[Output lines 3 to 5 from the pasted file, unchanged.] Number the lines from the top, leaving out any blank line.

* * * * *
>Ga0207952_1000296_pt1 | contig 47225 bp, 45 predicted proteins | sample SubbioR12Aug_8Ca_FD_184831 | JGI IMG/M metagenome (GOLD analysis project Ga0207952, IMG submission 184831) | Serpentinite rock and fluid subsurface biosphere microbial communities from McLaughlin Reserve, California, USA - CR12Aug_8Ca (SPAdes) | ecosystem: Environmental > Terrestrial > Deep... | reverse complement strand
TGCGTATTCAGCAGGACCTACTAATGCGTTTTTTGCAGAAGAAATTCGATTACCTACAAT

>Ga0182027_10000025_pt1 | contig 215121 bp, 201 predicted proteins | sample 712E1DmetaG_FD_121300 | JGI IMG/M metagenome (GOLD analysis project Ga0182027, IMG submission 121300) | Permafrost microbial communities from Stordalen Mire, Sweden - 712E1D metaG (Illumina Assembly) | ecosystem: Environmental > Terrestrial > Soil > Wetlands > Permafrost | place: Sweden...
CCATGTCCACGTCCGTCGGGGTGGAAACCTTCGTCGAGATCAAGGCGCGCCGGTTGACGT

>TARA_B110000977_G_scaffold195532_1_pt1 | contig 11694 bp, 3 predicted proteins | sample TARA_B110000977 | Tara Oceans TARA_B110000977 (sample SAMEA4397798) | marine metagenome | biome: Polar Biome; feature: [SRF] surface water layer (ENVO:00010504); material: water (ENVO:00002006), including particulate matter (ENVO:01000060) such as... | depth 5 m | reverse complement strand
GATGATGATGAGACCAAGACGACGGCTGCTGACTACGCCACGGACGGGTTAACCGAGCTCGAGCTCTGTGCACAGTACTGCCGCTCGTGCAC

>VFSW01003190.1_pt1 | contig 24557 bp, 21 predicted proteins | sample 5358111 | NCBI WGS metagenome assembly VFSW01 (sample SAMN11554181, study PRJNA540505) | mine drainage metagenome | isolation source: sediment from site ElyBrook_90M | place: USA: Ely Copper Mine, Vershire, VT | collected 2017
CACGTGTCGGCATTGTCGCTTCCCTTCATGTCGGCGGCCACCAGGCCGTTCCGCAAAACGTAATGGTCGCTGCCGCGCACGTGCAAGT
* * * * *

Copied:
>Ga0182027_10000025_pt1 | contig 215121 bp, 201 predicted proteins | sample 712E1DmetaG_FD_121300 | JGI IMG/M metagenome (GOLD analysis project Ga0182027, IMG submission 121300) | Permafrost microbial communities from Stordalen Mire, Sweden - 712E1D metaG (Illumina Assembly) | ecosystem: Environmental > Terrestrial > Soil > Wetlands > Permafrost | place: Sweden...
CCATGTCCACGTCCGTCGGGGTGGAAACCTTCGTCGAGATCAAGGCGCGCCGGTTGACGT

>TARA_B110000977_G_scaffold195532_1_pt1 | contig 11694 bp, 3 predicted proteins | sample TARA_B110000977 | Tara Oceans TARA_B110000977 (sample SAMEA4397798) | marine metagenome | biome: Polar Biome; feature: [SRF] surface water layer (ENVO:00010504); material: water (ENVO:00002006), including particulate matter (ENVO:01000060) such as... | depth 5 m | reverse complement strand